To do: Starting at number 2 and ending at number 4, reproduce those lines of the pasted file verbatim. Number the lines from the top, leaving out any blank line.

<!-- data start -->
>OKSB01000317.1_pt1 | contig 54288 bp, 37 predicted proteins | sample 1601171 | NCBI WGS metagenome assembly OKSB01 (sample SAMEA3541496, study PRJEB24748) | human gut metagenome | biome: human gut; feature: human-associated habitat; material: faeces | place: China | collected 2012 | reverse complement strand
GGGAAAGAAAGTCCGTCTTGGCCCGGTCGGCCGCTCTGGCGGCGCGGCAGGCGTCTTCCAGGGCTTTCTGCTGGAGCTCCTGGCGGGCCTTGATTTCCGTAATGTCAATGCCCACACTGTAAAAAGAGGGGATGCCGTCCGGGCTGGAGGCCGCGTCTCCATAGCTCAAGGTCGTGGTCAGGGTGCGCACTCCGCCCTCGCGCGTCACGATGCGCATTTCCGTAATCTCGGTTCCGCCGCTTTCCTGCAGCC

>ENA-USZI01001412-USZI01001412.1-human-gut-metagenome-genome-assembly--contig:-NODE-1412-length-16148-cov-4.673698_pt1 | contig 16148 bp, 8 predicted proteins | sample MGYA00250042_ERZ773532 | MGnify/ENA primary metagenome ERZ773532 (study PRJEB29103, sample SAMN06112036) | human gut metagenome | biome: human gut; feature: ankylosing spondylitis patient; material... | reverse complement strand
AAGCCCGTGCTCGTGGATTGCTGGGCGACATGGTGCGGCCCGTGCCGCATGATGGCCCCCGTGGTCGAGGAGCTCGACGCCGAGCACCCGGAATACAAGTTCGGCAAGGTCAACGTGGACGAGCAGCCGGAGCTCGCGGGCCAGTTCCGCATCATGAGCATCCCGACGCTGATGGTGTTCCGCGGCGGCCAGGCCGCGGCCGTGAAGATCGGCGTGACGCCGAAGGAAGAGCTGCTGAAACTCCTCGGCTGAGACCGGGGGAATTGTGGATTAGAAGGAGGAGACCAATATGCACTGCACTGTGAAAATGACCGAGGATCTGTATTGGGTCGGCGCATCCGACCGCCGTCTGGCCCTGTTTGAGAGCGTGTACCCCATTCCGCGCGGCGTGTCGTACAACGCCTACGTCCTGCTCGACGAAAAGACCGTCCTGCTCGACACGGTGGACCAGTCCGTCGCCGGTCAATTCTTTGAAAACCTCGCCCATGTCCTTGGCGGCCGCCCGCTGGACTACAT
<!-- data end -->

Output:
GGGAAAGAAAGTCCGTCTTGGCCCGGTCGGCCGCTCTGGCGGCGCGGCAGGCGTCTTCCAGGGCTTTCTGCTGGAGCTCCTGGCGGGCCTTGATTTCCGTAATGTCAATGCCCACACTGTAAAAAGAGGGGATGCCGTCCGGGCTGGAGGCCGCGTCTCCATAGCTCAAGGTCGTGGTCAGGGTGCGCACTCCGCCCTCGCGCGTCACGATGCGCATTTCCGTAATCTCGGTTCCGCCGCTTTCCTGCAGCC

>ENA-USZI01001412-USZI01001412.1-human-gut-metagenome-genome-assembly--contig:-NODE-1412-length-16148-cov-4.673698_pt1 | contig 16148 bp, 8 predicted proteins | sample MGYA00250042_ERZ773532 | MGnify/ENA primary metagenome ERZ773532 (study PRJEB29103, sample SAMN06112036) | human gut metagenome | biome: human gut; feature: ankylosing spondylitis patient; material... | reverse complement strand
AAGCCCGTGCTCGTGGATTGCTGGGCGACATGGTGCGGCCCGTGCCGCATGATGGCCCCCGTGGTCGAGGAGCTCGACGCCGAGCACCCGGAATACAAGTTCGGCAAGGTCAACGTGGACGAGCAGCCGGAGCTCGCGGGCCAGTTCCGCATCATGAGCATCCCGACGCTGATGGTGTTCCGCGGCGGCCAGGCCGCGGCCGTGAAGATCGGCGTGACGCCGAAGGAAGAGCTGCTGAAACTCCTCGGCTGAGACCGGGGGAATTGTGGATTAGAAGGAGGAGACCAATATGCACTGCACTGTGAAAATGACCGAGGATCTGTATTGGGTCGGCGCATCCGACCGCCGTCTGGCCCTGTTTGAGAGCGTGTACCCCATTCCGCGCGGCGTGTCGTACAACGCCTACGTCCTGCTCGACGAAAAGACCGTCCTGCTCGACACGGTGGACCAGTCCGTCGCCGGTCAATTCTTTGAAAACCTCGCCCATGTCCTTGGCGGCCGCCCGCTGGACTACAT